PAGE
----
Last week, commissioner Adam Silver revealed the NBA was considering making changes to their health and safety protocols in the face of widespread player absences.

Today, one of those changes has indeed been implemented. Now vaccinated players will no longer have to sit out for ten days before being allowed to return. That timeline has shortened to six days, with some other options to test out early still in place as well.

Via ESPN’s Adrian Wojnarowski:

Vaccinated NBA players and coaches can now clear quarantine after six days if COVID-19 testing data shows they’re no longer at risk to be infectious, according to a memo distributed to teams Monday and obtained by ESPN.

The NBA and National Basketball Players Association agreed to the changes that’ll replace a protocol that had required league personnel to wait 10 days to test out of quarantine on a return to competition. The new protocol includes players, coaches, staff and referees.

Individuals can still test out of quarantine with two negative tests 24 hours each apart.

As Woj notes, the rise of the omicron variant has thrown a wrench into the league’s planning; Silver said during his ESPN interview with Malika Andrews last week that the variant is responsible for 90% of the league’s new cases. But for vaccinated people the variant poses less severe risks, and the league has plenty of data to make this decision. Shortening from ten days to six should mean players miss fewer games, which the league probably needs to maintain competitive integrity this season.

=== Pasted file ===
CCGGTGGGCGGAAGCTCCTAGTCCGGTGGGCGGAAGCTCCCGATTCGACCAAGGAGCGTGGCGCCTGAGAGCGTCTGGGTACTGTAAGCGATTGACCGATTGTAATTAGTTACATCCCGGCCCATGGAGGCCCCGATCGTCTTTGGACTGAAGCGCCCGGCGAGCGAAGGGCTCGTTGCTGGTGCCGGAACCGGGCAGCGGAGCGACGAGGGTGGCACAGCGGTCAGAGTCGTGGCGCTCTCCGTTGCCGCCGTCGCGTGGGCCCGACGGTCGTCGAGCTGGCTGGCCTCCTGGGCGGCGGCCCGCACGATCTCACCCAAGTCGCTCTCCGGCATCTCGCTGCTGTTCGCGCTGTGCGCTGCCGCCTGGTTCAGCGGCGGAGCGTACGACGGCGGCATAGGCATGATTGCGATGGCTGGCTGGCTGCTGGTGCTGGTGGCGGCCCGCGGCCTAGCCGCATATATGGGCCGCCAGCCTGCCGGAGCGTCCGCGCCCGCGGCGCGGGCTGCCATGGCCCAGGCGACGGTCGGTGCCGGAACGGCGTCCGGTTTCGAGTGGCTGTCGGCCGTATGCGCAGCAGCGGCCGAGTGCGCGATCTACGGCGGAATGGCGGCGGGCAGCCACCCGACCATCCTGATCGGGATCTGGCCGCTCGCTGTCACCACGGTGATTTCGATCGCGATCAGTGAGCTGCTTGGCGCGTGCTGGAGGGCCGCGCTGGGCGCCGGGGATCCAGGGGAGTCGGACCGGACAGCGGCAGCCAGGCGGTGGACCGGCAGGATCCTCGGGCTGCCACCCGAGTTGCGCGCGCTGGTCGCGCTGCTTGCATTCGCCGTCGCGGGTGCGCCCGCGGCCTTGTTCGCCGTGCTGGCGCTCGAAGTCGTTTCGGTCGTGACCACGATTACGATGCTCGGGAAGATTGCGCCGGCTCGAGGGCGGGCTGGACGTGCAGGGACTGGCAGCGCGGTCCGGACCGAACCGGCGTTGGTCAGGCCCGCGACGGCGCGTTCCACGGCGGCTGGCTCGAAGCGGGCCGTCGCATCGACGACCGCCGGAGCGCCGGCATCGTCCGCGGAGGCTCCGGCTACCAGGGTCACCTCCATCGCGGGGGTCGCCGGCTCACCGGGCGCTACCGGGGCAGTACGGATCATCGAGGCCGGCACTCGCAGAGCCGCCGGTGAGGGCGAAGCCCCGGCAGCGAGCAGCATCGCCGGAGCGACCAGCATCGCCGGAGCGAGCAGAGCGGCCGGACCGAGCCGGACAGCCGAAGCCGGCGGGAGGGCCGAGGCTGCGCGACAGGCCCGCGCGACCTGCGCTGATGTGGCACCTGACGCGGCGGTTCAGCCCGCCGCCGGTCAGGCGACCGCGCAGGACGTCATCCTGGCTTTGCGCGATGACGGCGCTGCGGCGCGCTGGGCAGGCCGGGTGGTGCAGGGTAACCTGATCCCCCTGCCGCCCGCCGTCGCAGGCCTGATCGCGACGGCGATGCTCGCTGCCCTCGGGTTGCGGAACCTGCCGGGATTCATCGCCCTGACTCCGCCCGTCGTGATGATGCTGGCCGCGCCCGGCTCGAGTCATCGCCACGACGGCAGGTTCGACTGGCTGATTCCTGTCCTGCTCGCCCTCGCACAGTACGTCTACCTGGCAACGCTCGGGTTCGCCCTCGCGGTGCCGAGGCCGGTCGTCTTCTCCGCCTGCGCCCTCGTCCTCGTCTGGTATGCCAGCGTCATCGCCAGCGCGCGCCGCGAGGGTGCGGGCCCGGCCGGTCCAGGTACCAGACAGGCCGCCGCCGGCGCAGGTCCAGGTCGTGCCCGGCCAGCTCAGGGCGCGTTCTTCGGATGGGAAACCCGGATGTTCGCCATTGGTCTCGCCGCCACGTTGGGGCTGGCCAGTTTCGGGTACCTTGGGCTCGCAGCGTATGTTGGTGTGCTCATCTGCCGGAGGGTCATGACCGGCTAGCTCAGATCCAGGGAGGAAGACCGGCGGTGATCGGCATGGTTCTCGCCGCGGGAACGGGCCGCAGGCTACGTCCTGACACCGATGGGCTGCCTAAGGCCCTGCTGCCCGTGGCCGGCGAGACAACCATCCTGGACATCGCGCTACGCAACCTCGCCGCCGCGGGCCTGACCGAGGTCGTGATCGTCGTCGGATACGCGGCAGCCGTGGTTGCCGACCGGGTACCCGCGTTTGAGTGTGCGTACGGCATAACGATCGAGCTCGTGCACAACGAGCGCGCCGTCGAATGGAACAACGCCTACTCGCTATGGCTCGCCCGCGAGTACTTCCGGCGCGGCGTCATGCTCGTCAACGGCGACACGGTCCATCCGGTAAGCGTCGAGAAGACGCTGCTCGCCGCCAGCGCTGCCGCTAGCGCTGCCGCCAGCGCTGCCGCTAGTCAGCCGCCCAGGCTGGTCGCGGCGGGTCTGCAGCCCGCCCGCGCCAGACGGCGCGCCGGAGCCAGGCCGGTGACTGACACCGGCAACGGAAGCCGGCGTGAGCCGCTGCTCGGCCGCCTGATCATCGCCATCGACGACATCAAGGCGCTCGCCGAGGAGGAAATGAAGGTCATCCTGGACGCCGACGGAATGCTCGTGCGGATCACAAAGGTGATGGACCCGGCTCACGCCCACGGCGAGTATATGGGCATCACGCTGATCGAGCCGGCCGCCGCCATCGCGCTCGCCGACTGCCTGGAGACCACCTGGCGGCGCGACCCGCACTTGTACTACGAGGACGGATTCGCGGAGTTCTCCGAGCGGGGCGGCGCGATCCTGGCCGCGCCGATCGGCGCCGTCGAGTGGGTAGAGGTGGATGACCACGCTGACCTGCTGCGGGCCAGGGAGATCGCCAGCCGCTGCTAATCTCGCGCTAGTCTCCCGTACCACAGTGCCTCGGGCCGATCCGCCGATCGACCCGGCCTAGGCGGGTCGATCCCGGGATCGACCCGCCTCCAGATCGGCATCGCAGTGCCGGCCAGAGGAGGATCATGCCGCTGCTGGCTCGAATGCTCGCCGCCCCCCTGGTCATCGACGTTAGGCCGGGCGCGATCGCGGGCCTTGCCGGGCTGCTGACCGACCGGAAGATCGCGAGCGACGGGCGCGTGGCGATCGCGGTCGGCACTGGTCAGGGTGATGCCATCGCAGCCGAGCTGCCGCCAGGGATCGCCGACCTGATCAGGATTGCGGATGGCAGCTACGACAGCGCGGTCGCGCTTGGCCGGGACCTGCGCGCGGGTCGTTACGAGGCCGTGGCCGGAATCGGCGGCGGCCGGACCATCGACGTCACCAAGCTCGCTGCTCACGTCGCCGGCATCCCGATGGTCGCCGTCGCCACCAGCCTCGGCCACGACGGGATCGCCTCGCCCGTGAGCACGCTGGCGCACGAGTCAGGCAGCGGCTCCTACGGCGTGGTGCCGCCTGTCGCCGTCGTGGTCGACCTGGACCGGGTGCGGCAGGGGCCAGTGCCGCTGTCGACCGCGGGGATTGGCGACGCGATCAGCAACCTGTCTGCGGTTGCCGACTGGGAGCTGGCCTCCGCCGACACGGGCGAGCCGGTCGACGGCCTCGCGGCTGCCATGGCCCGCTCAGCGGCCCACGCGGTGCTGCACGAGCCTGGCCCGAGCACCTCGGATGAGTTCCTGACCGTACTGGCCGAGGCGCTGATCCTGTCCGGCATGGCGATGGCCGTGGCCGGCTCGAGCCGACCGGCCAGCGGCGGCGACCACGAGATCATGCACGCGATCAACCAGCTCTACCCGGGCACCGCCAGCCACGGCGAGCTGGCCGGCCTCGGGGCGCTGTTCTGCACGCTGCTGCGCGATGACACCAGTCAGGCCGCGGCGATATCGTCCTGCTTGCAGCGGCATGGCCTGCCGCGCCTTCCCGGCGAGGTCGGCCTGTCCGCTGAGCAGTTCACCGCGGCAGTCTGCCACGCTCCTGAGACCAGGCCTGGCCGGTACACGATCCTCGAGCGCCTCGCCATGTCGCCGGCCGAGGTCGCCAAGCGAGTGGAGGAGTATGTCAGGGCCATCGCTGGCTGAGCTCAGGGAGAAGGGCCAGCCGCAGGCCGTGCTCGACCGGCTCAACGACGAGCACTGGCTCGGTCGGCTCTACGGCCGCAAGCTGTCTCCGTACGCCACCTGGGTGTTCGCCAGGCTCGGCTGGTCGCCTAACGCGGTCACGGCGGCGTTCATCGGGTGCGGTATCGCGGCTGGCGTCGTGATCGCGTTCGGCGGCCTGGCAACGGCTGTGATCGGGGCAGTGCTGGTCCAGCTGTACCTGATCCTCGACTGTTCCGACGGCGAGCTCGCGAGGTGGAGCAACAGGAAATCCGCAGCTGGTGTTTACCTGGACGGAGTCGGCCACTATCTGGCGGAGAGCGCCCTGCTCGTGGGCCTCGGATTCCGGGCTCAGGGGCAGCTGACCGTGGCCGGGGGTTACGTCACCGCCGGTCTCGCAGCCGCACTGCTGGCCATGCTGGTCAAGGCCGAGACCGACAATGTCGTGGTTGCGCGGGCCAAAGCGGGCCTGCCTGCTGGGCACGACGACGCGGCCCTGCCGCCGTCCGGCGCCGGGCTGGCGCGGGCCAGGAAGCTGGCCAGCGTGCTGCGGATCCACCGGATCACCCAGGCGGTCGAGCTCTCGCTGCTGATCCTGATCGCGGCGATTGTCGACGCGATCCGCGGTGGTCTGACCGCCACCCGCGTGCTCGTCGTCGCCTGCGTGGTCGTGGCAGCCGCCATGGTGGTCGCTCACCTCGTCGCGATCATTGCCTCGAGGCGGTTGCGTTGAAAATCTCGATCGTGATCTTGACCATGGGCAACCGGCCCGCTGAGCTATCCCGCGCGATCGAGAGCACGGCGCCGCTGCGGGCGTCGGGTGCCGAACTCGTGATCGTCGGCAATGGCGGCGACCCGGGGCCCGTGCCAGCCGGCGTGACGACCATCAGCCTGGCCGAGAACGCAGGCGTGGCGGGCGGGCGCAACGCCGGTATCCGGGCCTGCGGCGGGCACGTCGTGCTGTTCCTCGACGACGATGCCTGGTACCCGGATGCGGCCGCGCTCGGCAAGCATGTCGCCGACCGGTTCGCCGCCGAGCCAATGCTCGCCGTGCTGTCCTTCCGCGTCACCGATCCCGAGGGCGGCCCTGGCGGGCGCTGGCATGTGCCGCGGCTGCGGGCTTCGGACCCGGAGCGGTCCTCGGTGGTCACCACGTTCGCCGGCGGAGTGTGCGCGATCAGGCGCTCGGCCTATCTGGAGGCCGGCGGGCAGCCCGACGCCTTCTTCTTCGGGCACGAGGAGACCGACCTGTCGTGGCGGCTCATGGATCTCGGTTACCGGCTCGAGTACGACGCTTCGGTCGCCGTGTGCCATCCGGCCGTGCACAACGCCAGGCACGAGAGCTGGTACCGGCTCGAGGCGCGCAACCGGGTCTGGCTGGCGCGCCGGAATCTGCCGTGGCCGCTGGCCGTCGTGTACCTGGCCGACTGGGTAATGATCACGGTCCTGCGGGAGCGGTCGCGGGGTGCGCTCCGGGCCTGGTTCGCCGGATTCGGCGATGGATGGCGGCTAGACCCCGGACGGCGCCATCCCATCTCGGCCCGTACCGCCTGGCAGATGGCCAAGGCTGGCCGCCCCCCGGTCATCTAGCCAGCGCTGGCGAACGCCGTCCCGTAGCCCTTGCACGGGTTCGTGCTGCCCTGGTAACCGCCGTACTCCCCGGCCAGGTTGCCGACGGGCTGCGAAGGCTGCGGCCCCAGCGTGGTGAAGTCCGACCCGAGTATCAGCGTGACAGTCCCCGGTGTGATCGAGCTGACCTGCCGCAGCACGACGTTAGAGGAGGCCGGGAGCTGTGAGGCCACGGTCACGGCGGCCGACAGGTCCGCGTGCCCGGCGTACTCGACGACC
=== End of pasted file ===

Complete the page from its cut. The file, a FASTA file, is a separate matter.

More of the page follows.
Plus, as Woj notes, more testing is coming, which is probably going to turn up a lot of asymptomatic cases among vaccinated players:

One-hundred-sixty-six players have entered into the league’s health and safety protocols in the past two weeks, including a single-day season-high of 24 on Sunday. The league started a two-week stretch of increased post-Christmas testing, which is expected to continue to return a significant number of positive tests.

This reduction in quarantine time is expected to immediately impact the status of numerous players who are already in the league’s health and safety protocols.

This should be a good move for everyone involved. That includes the league’s television partners; last week, for example, the league flexed the Indiana Pacers-Miami Heat game into a TNT slot after the original matchup was postponed, leading to one the smallest ESPN/ABC/TNT viewing audience since 2017. (Yes, it was up against NFL games, but still.)

With the league’s national television schedule ramping up after Christmas, being able to get players back faster in the event of a positive test is going to be even more important. The CDC announced today that they’re also making a similar recommendation, and as Silver noted the league is in contact with the CDC and other authorities, they likely knew this was coming:

It seems like the NBA is doing this with a measured approach, too, based on actual science. It’s sad that’s actually noteworthy, but (gesturing around at American society) here we are!

[ESPN]

About Jay Rigdon

Jay is a writer and editor for The Comeback, and a contributor at Awful Announcing. He is not a strong swimmer.